The ice and snow along with temperatures as low as -25C (-13F) are harsh on the roads and buildings. By the end of the winter one could see the damage to Ardager. Slabs of the outside walls had fallen off as well as a couple of windows. The repairs were makeshift at best...the holes had been bricked in.
Outside the tiles had chipped and broken, with no attempts at repairs.
Similarly, one could see the toll taken by the winter weather on the roads and side-walks, a toll not lessened by typically poor cold weather construction.
The article linked here, http://en.tengrinews.kz/emergencies/10021/ , gives some insight into the construction difficulties.
Anyway, summer is upon us and repairs and painting are under way. Though I haven't seen any work being done on Ardager yet.
There are rumours that the venture is wanting people to move out of some of the more expensive apartments and consolidate in some new facilities, called Isker. Isker looks like some of the best buildings yet, but unfortunately they are in in what might graciously be called an up and coming area, though just exactly when it will Up and Come is not clear. Meantime, Ardager is crumbling away so people who are hoping to stay there may see it disappearing around their feet, literally!
The footbridge that I blogged about a few months ago has been painted. As I watched a few men going about the painting job with small brushes and an even smaller roller it brought home just how differently things are done here.
It strikes me that one of the big differences between the way that professionals go about doing a job, and the way that amateurs approach the task is the time the professionals take before and after the actual "doing" to deal with the details.
For example, professional chef will set up the Mise en Place before starting to cook and will wipe and clean as he goes along, the professional programmer plans and codes and then TESTS before saying the job is done. The professional painter or decorator spends a long time putting down dust sheets and taping to protect the areas to be left unpainted, and then cleans up carefully afterwards. A few men moved onto the footbridge with a bucket of water, a cloth, a step ladder, a roller and a couple of paint brushes. One man did the washing and the others followed with the paint. I don't think they used any cloths to protect the floor, and they didn't tape the glass in the railings with obvious results. The paintwork is a little haphazard.
And the granite floor and steps did not go unscathed.
But the steps below are evidence that there is clear improvement.
|Painted on one side|
The next day I was walking back from lunch and the lone painter was working on the railings with his spray gun. He was a wiry little man with his head completely swaddled in a scarf, not the thin cheesecloth that most street workers wrap their heads with but a thick woollen cloth that made his head unusually large. He wore tatty ragged clothes and in particular a pair of half denim pants. They were "half" not because they only came halfway down his legs, like capris, but "half" because he had one long leg and the other leg was missing from mid thigh. Not only was it a strange sight but an ineffective garment. This was because the technique used to paint the water-side of the railings is to lean over the rail and aim the spray gun back bridgewards. Correct! that means that he was spraying towards himself, so the pantless leg was dark suntanned brown on the back but finely sprayed and hairy on the front, a sort of black stuccoed knee and shin.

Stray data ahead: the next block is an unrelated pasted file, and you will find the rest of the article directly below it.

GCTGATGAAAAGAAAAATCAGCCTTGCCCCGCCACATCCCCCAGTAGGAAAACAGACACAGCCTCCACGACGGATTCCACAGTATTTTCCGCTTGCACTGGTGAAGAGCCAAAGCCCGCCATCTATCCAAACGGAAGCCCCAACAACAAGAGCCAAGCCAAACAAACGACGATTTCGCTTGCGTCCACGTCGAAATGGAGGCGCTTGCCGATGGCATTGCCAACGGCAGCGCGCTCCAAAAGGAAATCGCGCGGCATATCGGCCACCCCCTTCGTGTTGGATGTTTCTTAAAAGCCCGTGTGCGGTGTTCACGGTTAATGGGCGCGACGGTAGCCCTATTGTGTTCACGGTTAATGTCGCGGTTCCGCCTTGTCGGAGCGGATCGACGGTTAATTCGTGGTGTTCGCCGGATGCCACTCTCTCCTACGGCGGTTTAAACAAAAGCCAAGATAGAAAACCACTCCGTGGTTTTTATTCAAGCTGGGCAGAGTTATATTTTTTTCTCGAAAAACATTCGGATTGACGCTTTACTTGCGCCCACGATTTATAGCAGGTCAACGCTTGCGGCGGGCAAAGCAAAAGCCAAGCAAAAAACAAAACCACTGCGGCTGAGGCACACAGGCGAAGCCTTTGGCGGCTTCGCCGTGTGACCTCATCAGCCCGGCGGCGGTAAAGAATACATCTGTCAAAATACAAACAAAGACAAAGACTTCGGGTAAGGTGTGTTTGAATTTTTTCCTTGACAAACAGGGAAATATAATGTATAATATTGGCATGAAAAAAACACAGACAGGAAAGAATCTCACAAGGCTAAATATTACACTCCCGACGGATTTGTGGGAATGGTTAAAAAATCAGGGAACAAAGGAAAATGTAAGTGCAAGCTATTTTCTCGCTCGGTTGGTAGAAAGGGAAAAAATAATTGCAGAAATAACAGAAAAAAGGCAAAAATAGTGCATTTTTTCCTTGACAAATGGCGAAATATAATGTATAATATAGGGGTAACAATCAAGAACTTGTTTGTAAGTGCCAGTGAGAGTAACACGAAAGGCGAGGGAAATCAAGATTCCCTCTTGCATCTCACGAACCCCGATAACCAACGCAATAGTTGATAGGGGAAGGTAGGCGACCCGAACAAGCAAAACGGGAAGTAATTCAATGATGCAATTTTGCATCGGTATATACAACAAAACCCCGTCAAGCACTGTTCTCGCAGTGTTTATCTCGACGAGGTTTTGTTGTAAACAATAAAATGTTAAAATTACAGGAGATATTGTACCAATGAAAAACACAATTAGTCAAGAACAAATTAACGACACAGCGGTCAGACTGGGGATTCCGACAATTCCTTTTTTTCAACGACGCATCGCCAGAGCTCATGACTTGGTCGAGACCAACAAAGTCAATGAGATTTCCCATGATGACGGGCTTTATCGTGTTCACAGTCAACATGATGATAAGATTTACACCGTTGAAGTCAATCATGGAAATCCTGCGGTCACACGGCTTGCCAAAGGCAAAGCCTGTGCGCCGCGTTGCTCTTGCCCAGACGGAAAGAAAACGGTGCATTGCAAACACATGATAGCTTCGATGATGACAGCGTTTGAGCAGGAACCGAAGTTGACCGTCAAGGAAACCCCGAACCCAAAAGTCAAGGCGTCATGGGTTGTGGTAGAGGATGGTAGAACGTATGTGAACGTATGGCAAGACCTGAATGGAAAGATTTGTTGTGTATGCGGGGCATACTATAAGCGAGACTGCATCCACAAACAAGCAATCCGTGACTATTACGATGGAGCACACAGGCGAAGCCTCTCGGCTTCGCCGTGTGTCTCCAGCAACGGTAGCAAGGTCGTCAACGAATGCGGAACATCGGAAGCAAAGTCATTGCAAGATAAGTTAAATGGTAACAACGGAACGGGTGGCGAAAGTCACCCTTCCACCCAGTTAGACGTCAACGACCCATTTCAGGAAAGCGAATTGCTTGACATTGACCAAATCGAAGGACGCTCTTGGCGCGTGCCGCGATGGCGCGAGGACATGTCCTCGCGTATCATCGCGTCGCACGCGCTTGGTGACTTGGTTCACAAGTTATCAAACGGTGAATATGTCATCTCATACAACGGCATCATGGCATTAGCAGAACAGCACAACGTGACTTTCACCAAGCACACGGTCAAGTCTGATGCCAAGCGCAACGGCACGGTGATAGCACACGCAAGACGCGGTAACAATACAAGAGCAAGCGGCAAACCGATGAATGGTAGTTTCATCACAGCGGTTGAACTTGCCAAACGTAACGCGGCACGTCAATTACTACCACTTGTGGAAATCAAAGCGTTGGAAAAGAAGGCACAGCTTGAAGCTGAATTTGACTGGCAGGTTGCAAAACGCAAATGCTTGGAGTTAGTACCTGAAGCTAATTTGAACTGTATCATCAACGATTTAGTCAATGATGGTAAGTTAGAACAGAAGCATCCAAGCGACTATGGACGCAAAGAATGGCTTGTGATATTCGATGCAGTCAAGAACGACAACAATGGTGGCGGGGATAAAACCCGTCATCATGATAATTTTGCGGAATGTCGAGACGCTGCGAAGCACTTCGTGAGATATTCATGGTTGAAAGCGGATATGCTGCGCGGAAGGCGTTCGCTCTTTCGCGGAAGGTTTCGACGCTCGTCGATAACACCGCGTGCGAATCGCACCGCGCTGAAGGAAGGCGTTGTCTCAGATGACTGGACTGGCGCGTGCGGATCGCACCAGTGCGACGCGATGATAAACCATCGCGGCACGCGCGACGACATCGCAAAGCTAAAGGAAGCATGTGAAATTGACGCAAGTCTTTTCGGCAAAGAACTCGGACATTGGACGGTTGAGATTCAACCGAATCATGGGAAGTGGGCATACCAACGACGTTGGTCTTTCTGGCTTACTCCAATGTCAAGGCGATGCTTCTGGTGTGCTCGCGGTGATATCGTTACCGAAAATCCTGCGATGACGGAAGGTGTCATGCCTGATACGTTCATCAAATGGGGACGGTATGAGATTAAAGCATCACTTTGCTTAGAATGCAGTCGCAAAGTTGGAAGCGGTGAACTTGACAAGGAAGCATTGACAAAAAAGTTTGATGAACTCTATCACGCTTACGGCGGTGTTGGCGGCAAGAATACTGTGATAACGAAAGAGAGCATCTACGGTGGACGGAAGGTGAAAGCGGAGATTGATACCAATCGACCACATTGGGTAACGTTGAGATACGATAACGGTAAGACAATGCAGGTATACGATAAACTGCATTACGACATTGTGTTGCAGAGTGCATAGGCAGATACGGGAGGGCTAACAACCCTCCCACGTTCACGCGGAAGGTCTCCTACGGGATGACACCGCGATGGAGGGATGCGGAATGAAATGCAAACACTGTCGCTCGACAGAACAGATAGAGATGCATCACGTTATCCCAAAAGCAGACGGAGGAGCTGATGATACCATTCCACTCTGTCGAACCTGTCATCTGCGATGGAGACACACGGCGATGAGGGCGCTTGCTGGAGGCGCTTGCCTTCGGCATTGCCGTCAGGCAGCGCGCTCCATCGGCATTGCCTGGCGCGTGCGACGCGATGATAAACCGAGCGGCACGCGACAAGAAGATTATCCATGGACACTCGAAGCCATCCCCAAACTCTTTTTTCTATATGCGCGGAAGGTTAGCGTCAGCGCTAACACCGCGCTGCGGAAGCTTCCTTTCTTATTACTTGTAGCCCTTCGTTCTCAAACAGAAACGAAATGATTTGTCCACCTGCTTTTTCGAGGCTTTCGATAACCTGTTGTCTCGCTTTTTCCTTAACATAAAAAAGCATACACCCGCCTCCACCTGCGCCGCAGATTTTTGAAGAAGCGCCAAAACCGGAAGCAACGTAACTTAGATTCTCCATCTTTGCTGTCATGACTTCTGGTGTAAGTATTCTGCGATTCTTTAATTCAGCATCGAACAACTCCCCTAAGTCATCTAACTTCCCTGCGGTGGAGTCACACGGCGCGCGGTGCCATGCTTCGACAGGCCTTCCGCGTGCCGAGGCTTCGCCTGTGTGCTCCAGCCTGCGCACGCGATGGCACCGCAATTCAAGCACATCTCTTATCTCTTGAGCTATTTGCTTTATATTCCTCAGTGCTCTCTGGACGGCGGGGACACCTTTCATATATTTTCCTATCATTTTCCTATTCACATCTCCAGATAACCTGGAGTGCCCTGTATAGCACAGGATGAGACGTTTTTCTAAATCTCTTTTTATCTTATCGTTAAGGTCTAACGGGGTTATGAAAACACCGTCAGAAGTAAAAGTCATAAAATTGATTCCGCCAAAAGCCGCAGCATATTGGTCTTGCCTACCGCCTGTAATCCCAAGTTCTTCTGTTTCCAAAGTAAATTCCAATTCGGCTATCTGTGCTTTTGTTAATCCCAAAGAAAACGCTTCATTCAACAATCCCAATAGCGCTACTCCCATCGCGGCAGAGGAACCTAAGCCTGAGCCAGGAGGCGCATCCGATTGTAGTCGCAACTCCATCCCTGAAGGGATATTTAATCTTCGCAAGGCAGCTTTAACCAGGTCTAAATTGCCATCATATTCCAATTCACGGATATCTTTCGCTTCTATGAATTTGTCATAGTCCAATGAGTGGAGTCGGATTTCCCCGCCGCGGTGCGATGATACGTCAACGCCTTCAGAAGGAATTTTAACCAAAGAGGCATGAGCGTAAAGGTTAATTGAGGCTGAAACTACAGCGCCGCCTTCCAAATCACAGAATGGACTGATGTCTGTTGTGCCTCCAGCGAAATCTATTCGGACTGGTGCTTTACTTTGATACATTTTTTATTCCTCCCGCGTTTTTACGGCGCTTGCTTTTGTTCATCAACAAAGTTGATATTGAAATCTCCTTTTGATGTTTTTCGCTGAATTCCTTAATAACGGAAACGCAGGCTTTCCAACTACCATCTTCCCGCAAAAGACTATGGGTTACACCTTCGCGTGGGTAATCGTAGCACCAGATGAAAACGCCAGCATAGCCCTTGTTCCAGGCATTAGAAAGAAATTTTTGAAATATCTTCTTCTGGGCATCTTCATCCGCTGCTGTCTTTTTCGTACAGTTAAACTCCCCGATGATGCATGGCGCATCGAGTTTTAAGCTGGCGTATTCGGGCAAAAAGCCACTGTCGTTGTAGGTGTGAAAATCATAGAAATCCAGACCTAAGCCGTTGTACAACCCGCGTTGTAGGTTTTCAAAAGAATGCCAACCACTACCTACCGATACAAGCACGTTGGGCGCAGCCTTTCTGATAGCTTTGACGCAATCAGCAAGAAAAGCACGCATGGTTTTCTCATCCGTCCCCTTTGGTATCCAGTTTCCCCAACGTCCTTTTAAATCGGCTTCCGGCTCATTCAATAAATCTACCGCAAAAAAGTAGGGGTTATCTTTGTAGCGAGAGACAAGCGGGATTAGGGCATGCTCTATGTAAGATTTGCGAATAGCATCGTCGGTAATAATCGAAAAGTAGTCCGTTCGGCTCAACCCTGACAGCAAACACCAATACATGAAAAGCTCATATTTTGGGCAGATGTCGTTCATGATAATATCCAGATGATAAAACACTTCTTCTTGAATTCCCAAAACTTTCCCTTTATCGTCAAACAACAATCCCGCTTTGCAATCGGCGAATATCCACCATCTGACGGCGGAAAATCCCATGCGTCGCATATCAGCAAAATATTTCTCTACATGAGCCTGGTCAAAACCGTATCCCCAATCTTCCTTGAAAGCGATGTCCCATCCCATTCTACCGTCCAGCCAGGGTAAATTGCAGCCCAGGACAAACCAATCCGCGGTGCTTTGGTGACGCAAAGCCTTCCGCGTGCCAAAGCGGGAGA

This meant that the sidewalk got a light paining as well.
There is a place at the start of the bridge where the tree tops brush the rails. Obviously this would not be a suitable place to use the spray gun so for the moment remains unpainted. I expect they will be back with a brush at some point.
Yesterday there was a man on the bridge with the spray kit, though he wasn't the poor half self painted backside rail painter. I snuck a picture of him having his lunch break.
The repair work has also been going on around Marriott as you can see from the before and after pictures below. The bricks at the bottom of the footbridge (top) steps have been re-laid though the edging is a bit rough, the big hole in the ground in front of the front door (middle) that emerged due to some broken pipe in November has been filled in and the pavement found the front entrance (bottom) has been replaced.
And then there is the planting, the pots that were piled with snow and being pushed around by the earth movers that were used to clear the snow, have been repositioned and replanted. There must be hundreds of these plantpost all over Atyrau, all filled with plants and all watered by hand from water trucks. It is an amazing effort to pretty-up the streets.
Likewise traffic circles/roundabouts and islands have been planted. The view below over the bridge taken from the famous footbridge shows the transformation from winter to summer.
But summer brings with it leaves on trees, and this also makes a big difference to how much more appealing the city looks.
You may be able to see that the temperature on the top picture taken on February 13 was -12C, and the bottom picture on a wet July 4 was +28C.
Side-walk laying work is also picking up. These past three summers have seen miles of side-walks laid. It is now possible to walk round most of the major city streets on proper side-walks, not too much of a benefit in summer, but in the winter and mud season a real godsend.
I notice too that many of the lamp posts have been re-badged and of course the trees have new white paint on them.
So we seem to be well on our way into Summer here in Atyrau. All that remains is for Sandra to get her bike serviced and she can join the cyclists on their Saturday morning desert rides. Unfortunately I will have to head back to California soon, and wont be able to join them!